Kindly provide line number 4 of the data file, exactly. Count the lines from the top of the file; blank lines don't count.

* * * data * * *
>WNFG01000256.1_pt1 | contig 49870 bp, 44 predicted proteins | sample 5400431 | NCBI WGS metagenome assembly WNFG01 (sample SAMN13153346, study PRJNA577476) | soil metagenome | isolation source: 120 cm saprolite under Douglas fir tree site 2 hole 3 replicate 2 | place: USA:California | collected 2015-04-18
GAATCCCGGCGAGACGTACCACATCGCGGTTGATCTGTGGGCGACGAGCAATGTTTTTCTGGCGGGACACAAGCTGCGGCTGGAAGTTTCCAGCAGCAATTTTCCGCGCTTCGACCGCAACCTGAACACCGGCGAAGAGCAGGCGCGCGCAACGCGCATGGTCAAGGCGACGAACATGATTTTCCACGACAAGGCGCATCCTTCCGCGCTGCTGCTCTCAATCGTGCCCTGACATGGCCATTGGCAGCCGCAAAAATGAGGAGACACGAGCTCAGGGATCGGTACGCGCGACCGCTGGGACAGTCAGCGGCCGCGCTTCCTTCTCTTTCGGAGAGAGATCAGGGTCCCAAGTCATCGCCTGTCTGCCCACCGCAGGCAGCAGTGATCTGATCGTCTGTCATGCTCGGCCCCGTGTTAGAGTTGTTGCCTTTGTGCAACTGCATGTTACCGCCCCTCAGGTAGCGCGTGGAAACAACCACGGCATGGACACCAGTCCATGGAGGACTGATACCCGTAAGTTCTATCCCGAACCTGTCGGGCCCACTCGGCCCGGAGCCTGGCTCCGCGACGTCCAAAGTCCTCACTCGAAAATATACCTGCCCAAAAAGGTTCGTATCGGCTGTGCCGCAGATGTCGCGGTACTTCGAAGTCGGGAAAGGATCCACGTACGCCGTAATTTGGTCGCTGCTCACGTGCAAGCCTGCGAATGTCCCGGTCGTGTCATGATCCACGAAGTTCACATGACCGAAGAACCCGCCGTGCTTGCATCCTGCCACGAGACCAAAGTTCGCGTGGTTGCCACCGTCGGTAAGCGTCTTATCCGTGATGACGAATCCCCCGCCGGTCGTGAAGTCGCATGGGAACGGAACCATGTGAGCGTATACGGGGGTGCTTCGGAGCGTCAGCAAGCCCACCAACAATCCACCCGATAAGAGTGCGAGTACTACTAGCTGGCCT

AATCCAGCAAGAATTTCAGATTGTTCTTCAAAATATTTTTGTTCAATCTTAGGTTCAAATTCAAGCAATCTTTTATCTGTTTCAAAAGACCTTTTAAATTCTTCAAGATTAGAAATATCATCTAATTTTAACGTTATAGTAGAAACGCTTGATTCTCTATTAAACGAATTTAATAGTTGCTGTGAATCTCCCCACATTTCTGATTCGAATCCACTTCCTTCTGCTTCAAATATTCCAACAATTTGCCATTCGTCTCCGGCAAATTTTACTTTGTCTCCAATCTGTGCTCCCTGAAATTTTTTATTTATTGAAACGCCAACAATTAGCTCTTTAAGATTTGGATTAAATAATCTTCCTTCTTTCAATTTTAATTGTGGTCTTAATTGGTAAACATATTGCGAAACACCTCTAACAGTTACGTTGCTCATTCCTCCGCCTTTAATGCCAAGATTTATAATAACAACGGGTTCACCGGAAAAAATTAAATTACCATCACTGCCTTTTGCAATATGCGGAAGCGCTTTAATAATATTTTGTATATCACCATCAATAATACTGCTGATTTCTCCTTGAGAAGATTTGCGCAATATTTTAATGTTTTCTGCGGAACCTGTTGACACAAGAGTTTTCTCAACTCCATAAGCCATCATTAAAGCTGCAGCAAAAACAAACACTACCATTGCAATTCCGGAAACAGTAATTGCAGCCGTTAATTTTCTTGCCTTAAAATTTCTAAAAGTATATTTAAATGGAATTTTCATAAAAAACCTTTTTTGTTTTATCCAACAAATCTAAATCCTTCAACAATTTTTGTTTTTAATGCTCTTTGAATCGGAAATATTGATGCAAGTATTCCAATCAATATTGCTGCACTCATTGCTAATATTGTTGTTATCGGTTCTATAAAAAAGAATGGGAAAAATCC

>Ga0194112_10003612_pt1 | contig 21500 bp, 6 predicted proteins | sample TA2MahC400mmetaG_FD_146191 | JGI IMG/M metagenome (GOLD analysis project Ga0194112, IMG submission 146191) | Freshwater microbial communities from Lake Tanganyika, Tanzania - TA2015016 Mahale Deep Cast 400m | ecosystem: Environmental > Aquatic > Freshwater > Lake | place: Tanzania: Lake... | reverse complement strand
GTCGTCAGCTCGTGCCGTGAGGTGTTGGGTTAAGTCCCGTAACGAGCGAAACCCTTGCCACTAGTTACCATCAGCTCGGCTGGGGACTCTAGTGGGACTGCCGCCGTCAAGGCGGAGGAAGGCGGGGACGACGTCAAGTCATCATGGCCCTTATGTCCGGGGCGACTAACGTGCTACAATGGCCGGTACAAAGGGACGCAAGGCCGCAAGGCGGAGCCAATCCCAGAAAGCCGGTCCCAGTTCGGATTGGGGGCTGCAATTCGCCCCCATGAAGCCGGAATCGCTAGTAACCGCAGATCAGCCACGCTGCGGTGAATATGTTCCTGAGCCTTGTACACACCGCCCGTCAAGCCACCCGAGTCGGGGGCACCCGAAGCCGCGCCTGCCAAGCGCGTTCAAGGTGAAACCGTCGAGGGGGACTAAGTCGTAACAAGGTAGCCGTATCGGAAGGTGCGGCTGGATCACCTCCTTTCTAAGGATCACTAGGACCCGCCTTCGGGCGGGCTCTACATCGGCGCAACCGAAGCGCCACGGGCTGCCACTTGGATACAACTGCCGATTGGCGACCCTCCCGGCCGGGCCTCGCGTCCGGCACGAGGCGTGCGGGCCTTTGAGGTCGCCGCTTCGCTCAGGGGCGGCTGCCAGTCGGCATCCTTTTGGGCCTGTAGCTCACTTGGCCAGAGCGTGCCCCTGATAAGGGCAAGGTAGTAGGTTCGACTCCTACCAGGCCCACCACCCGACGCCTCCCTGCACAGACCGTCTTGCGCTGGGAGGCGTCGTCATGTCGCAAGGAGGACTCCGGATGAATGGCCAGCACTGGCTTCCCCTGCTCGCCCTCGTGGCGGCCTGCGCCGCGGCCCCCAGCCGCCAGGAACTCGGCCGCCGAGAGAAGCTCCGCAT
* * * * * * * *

>Ga0194112_10003612_pt1 | contig 21500 bp, 6 predicted proteins | sample TA2MahC400mmetaG_FD_146191 | JGI IMG/M metagenome (GOLD analysis project Ga0194112, IMG submission 146191) | Freshwater microbial communities from Lake Tanganyika, Tanzania - TA2015016 Mahale Deep Cast 400m | ecosystem: Environmental > Aquatic > Freshwater > Lake | place: Tanzania: Lake... | reverse complement strand